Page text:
Iraqi protesters step on their heels despite the new prime minister's designee

BAGHDAD: Furious anti-government youth stomped their heels on Iraq The capital and the south on Sunday, rejecting the nomination of the previous night as prime minister after months of demonstrations and political paralysis.

Allawi was named prime minister-designate after a hard-won consensus among Iraq 's rival parties, who had struggled to agree on a candidate since outgoing premier Adel Abdel Mahdi resigned under growing street pressure two months ago.

Mass demonstrations have shaken Baghdad and the mainly Shia south since October, with protesters demanding early elections and an independent prime minister, as well as responsibility for corruption and the recent bloodshed.

The young protesters have expressed their contempt for the ruling elite and on Sunday they criticized Allawi, a former legislator and minister, as an integral part of the system they want to review.

Mohammad Allawi is rejected, by order of the people! Read a new sign posted in the holy city of Najaf on Sunday.

Young men with their faces wrapped in plaid scarves had spent the night burning car tires in anger over the Allawi nomination and the main roads still remain blocked on Sunday, an AFP reporter said.

In Diwaniyah, further south, protesters marched to government buildings to demand that they close during the day while students began to sit in schools and universities. Protesters blocked all roads leading to the city and shouted: Allawi is not the people's choice!

In Baghdad , hundreds of students flooded the streets around the main protest camp of Tahrir Square, carrying Allawi's photograph with an "X" over his face.

We are here to reject the new prime minister because he has a well-known history within the political class, said Tiba, a 22-year-old university student.

Allawi, 65, served as a parliamentarian immediately after the US-led invasion in 2003 that overthrew former dictator Saddam Hussein, then was twice appointed communications minister under former prime minister Nuri al-Maliki.

But he resigned both times, accusing Maliki of turning a blind eye to grafting in a country considered among the 20 most corrupt in the world by Transparency International.

His appointment came after days of crisis talks prompted by President Barham Saleh, who said he would select his own candidate if the political blocs of Iraq 's parliament did not nominate someone by Saturday.

Allawi had been among the top contenders for the post, but the stalemate continued into the late afternoon, Iraq i government sources told AFP on condition of anonymity.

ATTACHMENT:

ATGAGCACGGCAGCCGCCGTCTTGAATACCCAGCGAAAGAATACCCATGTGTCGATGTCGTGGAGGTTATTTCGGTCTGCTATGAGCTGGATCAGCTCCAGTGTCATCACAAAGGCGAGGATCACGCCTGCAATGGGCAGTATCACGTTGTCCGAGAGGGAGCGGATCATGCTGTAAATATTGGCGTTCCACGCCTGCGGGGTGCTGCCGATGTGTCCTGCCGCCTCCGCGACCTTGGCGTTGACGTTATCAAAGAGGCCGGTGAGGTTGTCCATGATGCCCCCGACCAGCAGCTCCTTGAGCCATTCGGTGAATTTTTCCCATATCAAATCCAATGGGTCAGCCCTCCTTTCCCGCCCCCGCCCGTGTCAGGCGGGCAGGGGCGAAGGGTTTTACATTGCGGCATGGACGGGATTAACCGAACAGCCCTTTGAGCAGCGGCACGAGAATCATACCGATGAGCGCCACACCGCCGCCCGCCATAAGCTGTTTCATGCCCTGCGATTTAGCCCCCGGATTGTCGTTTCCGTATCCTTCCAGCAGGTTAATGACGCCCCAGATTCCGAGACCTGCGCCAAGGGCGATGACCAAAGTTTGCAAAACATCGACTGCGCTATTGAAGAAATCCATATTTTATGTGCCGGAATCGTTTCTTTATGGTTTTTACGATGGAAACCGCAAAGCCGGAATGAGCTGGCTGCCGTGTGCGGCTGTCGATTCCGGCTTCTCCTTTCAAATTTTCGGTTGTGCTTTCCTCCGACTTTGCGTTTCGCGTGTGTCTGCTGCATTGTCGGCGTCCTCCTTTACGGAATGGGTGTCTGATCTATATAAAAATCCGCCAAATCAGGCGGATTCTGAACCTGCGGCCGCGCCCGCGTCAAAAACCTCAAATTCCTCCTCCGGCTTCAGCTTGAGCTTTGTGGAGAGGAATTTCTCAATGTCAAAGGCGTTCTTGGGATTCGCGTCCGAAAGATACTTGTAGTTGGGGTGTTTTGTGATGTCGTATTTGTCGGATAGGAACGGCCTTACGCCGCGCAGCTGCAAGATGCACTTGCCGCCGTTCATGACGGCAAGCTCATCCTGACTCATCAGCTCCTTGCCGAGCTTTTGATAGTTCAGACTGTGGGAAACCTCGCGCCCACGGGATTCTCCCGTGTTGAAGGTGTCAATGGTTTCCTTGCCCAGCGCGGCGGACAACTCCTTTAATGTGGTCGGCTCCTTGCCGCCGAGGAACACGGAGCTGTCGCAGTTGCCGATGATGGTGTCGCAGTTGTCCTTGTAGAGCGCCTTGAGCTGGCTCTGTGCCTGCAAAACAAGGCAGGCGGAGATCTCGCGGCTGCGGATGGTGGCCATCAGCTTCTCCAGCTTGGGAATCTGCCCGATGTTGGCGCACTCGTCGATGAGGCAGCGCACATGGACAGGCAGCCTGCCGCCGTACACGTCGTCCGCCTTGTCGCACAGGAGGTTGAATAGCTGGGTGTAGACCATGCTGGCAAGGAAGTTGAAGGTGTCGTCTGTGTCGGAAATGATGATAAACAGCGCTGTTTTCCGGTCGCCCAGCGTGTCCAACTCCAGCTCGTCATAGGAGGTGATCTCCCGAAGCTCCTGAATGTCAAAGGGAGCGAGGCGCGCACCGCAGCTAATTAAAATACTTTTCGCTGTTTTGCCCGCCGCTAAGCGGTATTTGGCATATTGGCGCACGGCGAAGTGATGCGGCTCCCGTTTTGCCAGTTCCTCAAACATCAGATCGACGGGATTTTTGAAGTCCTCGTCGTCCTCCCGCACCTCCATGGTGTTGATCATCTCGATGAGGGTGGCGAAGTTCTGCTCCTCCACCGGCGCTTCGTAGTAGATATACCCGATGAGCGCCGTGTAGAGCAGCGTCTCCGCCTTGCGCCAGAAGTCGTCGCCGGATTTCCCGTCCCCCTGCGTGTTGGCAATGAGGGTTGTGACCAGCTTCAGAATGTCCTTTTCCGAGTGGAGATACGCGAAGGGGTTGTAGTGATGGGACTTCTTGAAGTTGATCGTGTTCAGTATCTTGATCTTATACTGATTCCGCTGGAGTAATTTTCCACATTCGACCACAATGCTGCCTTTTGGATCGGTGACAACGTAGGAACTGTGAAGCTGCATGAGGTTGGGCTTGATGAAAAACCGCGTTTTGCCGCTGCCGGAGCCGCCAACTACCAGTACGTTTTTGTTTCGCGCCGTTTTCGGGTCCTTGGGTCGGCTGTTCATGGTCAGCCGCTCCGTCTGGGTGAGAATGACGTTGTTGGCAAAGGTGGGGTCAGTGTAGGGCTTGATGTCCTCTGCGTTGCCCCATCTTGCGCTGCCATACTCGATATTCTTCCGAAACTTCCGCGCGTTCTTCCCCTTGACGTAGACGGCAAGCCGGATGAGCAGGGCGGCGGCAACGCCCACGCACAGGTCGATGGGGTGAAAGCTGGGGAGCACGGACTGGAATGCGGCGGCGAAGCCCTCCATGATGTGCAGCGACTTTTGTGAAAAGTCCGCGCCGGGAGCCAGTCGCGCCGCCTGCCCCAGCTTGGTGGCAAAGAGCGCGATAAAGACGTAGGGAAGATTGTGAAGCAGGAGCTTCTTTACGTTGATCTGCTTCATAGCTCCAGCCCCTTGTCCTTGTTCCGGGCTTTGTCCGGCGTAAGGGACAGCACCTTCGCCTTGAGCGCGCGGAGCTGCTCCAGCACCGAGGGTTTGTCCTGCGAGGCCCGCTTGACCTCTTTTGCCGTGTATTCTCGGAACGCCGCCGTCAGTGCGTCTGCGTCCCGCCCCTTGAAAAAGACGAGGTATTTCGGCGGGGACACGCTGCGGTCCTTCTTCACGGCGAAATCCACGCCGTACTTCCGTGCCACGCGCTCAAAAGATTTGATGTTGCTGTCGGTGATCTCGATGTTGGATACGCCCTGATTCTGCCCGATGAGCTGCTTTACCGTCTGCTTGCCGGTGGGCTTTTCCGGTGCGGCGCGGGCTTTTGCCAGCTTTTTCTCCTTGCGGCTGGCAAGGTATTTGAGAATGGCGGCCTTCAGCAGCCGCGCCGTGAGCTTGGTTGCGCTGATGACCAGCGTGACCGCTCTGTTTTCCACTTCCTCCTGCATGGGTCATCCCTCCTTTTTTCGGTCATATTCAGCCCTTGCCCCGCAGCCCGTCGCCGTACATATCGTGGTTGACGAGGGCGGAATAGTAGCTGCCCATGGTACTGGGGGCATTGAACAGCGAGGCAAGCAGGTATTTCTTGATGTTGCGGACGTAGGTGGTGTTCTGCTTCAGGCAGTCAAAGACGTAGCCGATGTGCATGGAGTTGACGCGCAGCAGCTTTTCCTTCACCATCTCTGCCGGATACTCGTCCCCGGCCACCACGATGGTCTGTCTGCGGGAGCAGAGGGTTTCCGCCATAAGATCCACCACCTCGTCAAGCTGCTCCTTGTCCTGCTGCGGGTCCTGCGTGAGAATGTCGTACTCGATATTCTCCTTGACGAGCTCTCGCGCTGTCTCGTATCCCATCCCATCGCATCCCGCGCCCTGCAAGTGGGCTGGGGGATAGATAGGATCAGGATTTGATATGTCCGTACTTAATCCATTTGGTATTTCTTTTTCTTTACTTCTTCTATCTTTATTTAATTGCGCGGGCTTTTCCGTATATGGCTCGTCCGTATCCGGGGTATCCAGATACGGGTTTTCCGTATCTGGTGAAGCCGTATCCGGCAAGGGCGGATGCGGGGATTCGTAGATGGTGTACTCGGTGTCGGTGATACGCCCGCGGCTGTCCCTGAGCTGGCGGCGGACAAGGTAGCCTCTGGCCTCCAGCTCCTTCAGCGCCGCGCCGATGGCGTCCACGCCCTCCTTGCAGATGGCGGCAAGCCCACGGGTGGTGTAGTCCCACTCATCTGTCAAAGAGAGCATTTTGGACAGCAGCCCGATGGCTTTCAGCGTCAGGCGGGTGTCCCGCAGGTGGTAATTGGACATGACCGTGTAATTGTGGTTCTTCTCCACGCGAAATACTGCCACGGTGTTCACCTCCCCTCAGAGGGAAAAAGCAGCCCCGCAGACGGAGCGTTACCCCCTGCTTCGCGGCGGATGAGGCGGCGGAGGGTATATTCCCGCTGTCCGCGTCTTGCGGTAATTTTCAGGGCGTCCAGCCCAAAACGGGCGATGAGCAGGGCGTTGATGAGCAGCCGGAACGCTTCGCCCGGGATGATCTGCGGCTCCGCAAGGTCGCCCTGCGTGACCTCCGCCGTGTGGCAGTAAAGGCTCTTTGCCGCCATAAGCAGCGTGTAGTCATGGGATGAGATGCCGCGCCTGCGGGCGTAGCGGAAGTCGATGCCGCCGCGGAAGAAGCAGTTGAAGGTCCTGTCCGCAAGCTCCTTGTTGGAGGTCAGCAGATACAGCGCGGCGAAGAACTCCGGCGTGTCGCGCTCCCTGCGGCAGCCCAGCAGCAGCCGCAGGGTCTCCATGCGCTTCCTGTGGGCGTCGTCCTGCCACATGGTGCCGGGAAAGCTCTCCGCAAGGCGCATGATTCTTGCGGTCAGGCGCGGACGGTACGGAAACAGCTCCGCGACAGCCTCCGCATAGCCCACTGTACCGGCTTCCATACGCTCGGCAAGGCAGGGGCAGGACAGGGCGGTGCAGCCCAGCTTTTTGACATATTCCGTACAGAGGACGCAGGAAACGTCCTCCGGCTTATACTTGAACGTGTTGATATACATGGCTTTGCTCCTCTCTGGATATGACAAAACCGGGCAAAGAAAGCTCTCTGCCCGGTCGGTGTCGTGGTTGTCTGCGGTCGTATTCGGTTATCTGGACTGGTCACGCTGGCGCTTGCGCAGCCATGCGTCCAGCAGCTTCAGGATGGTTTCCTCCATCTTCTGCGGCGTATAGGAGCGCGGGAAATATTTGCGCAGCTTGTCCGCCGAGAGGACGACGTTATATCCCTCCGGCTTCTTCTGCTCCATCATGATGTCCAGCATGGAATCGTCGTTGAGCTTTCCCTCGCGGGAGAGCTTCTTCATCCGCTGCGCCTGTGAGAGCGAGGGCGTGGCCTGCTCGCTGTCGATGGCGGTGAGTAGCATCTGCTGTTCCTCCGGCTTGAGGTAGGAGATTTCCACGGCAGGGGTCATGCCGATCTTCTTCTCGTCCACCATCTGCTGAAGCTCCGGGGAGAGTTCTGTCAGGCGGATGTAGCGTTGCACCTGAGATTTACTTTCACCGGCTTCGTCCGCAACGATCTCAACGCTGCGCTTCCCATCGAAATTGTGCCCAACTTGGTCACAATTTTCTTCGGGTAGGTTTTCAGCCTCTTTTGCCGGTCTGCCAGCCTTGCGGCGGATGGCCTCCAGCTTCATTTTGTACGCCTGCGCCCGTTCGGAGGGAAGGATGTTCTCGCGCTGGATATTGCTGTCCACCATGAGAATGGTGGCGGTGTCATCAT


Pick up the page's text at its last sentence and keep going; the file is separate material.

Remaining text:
The conversations were very secret and it is still unclear what finally unlocked an agreement, but on Saturday night, Allawi announced his own nomination in a video posted on Twitter.

There was no official statement from Saleh, but Abdel Mahdi congratulated his successor and the couple promised to meet soon to ensure a smooth transition.

In his first formal speech, Allawi promised to form a representative government, hold early parliamentary elections and guarantee justice for violence related to protests.

More than 480 people have died and almost 30,000 have been injured since the demonstrations began on October 1, but few have been responsible for bloodshed.

Allawi has one month to form his government, but ensuring its independence may prove a challenge, said Sajad Jiyad of the Iraq -based think tank the Bayan Center.

If we have learned anything from the previous prime minister, this is the most difficult part: rejecting the demands of the political blocs, Jiyad told AFP.

In Iraq , cabinets are typically formed after complex horsetrading whereby parties demand lucrative and influential ministerial posts based on their share of parliament.

If Allawi does not resist the ministerial candidates proposed by the parties, he will support what the protesters say about their loyalty to the factions, Jiyad added.

Among the most powerful of Iraq 's political players is populist cleric Moqtada Sadr, who welcomed Allawi's nomination on Saturday as a "good step".

Sadr backed the protests in October and his staunch followers are widely recognized as the most organized and best equipped among anti-government protesters.

But on Sunday, Sadr ordered members of his movement to organise with security forces to reopen roads and schools, contrary to what other protesters across Iraq were doing.

The revolution must once again be moderate and peaceful, Sadr wrote on Twitter.

That tweet and his endorsement of Allawi were seen as a betrayal by other protesters in Baghdad , who chanted "Don't tweet however you please," hinting at Sadr, and "We are a young, leaderless revolution!"

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